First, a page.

[CR]We are truly out of the mainstream

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To: classicrendezvous@bikelist.org
From: <marcus.e.helman@gm.com>
Date: Thu, 2 Aug 2007 12:59:08 -0400
Subject: [CR]We are truly out of the mainstream

This past weekend I rode a in three-day, 300 mile charity ride to raise money for the Make A Wish foundation. Thanks to Nick Z for the generous support.

There were 700 riders. As far as I could tell, my '77 Richard Sachs was the oldest bike there. I saw no more than a handful of steel bikes, almost none with fork crowns. There was an early 80's Colnago, and a mid to late 80's Diamant. Even those people who looked twice at my bike, and recognized a fine steel frame, were not familiar with Richard Sachs. "Isn't he the guy who invented the Sachs derailleurs?"

I did not see anyone else with a spare tubular tire attached to the underside of their saddle. For the record, I had one there, and another in my jersey pocket. I was tempted to wear the extra in a figure 8 over my shoulders, but that seemed too ostentatious. I have generally been lucky with sew-ups, and got no flats.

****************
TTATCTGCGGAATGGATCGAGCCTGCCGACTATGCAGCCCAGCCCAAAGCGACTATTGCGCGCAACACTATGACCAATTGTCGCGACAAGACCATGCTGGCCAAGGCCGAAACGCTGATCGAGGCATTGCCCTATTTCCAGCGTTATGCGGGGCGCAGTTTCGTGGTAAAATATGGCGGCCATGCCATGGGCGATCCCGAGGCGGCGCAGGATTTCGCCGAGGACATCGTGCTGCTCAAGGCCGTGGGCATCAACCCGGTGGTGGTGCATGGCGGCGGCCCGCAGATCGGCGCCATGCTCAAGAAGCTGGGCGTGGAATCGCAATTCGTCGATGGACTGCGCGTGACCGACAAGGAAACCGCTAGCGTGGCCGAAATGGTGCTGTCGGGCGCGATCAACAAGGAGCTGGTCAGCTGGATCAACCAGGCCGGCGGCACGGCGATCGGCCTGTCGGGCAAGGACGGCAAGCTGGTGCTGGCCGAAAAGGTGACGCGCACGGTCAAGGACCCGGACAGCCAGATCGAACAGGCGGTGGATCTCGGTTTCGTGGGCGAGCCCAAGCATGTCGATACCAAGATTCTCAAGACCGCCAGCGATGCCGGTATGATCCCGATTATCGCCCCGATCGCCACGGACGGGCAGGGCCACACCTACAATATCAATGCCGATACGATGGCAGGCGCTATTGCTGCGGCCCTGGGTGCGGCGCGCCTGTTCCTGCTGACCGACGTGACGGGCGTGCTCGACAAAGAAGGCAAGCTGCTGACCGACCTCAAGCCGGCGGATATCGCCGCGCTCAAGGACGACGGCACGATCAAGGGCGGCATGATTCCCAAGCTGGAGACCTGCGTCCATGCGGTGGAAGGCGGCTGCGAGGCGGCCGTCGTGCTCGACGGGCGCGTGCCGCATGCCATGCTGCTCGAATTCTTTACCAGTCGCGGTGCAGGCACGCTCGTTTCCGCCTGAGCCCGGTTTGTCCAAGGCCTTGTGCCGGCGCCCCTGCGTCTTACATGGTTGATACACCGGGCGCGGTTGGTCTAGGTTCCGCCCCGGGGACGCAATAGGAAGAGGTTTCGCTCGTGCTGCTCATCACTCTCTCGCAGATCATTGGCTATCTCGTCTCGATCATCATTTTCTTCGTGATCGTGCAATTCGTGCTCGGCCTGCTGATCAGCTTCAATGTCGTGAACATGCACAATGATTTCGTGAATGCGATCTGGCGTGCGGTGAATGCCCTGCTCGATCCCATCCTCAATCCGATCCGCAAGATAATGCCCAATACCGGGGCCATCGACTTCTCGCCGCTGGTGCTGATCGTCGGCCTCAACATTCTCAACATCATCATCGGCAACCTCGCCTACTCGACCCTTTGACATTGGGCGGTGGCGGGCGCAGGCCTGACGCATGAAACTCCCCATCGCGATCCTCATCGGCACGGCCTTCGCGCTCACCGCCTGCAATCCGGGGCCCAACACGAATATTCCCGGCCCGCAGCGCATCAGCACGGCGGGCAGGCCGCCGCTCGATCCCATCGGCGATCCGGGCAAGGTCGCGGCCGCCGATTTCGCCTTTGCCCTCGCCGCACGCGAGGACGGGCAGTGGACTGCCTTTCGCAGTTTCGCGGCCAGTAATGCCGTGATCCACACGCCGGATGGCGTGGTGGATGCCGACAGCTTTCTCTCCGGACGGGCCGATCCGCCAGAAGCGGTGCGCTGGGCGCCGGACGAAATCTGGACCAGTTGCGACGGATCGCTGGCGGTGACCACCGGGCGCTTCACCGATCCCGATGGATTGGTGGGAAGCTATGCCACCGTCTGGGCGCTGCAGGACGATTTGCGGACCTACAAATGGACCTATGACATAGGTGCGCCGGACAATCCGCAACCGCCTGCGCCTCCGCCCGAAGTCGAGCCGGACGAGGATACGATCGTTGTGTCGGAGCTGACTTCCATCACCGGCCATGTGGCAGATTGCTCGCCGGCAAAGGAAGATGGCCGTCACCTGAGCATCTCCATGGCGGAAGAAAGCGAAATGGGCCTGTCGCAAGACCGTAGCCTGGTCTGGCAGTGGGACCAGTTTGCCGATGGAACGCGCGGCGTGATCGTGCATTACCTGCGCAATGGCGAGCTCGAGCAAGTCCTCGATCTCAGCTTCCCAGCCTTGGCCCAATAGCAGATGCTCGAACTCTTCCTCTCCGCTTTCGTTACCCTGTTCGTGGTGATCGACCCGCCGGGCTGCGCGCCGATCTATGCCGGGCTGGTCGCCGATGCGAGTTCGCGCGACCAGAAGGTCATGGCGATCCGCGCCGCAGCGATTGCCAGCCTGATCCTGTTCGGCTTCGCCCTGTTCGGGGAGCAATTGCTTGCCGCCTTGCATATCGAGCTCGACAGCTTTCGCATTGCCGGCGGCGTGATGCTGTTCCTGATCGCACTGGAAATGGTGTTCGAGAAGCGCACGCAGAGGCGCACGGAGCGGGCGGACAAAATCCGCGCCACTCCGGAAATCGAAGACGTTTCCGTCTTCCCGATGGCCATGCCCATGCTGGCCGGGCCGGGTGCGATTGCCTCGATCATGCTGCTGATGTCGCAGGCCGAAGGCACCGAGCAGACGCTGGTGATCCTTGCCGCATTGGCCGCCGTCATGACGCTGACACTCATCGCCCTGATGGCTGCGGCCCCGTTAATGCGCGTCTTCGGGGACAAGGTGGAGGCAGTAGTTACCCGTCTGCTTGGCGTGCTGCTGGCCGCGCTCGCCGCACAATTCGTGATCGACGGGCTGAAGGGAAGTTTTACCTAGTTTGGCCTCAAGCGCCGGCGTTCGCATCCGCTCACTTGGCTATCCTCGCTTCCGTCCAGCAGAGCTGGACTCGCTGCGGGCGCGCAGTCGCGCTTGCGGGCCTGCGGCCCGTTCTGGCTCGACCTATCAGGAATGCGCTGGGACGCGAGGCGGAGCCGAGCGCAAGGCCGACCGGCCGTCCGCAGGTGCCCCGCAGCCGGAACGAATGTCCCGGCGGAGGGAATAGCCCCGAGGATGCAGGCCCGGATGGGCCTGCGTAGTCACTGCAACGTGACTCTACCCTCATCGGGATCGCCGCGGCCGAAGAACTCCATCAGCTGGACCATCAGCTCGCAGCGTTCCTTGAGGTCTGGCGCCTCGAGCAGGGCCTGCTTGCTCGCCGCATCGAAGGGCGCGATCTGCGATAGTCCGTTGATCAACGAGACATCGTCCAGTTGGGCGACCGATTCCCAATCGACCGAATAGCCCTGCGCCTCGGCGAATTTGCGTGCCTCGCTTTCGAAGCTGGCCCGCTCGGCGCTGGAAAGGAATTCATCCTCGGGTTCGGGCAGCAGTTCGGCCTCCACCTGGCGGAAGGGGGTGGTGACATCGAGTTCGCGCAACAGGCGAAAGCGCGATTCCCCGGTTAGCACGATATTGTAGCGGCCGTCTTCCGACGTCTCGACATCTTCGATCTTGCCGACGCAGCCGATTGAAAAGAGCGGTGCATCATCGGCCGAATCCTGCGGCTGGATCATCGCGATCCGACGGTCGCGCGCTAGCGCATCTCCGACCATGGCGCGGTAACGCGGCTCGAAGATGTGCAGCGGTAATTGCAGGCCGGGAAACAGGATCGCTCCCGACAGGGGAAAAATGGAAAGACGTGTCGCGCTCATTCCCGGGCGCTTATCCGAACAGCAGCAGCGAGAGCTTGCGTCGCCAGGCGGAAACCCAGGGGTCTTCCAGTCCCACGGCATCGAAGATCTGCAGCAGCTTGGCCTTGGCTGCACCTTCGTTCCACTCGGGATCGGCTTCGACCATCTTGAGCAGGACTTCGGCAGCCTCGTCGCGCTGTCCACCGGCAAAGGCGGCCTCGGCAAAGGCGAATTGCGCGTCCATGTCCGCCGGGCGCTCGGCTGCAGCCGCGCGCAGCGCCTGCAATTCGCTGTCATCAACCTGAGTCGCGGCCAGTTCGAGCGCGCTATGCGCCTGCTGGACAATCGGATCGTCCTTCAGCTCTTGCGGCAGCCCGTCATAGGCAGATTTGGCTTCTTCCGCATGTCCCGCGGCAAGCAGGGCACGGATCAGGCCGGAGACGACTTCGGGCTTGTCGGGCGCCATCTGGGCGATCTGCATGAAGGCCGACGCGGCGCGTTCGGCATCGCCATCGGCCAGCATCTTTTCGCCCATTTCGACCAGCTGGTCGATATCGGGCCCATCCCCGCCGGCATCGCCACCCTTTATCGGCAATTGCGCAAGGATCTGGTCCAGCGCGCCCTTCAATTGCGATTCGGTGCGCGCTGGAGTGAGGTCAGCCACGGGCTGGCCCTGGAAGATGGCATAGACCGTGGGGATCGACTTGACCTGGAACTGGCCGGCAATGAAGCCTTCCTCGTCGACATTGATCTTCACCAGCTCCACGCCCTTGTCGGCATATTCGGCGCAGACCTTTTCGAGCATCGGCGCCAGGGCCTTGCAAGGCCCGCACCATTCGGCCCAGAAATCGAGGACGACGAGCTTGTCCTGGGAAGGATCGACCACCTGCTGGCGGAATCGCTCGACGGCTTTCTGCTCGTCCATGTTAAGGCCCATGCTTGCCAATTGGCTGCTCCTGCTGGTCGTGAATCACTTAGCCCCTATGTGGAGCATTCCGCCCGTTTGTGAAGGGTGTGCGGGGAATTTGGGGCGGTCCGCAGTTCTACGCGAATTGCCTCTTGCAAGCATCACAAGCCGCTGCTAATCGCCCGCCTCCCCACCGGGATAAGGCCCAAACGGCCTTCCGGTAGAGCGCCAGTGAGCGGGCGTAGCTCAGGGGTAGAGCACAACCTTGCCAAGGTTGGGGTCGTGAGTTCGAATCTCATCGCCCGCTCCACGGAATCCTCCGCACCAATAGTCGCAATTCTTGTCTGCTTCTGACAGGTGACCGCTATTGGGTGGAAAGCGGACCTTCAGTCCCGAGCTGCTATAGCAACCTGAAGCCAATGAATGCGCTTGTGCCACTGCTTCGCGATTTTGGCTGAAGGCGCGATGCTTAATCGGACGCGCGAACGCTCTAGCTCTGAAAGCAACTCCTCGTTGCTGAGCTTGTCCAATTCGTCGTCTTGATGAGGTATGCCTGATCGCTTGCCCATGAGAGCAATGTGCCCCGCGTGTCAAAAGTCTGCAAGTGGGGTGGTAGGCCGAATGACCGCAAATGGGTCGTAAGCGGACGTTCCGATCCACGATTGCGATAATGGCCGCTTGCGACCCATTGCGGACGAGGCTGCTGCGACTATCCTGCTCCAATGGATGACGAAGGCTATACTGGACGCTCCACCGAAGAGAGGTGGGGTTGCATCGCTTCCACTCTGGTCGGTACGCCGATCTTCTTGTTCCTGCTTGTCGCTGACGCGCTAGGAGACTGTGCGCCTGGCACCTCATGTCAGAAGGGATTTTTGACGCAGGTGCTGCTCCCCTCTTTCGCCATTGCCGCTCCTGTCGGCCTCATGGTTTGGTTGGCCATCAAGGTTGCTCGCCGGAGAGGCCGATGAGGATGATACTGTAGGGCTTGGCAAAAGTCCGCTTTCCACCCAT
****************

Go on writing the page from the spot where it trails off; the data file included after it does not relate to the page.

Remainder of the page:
I rode with people who were generally faster than me, staying in the pack, taking a turn up front, and hoping not to embarass myself. Everyone was nice, so I couldn't have been too slow. At one point as I shifted, I said alound that I thought I could use one more gear. The guy next to me asked whether I had 8 or 9 back there. He was deeply surprised when I answered 5. The first day was hilly, and there were headwinds the second day, but the Sachs was a terrific ride, and my Brooks Pro was extremely comfortable. The Campy hubs rolled as well as anything out there. Although the recommended equipment list suggested low gears, and possibly a triple, I did it with the traditional 42/52 and 14-24. And toeclips and sneakers.

I did get a few "wow you did really well for someone with such an old bike" remarks. And "think how much faster you'd be on a new bike." The other thing I heard was, "gee, your bike is really quiet."

It was striking how far out of the mainstream we have become with our old bikes. I wondered too, how much easier it would have been on a bike that was 5 pound lighter. Still, I wouldn't trade any of my old bikes, with their elegance and beauty for a newer one.

Almost recovered,
Marcus Helman
Huntington Woods, MI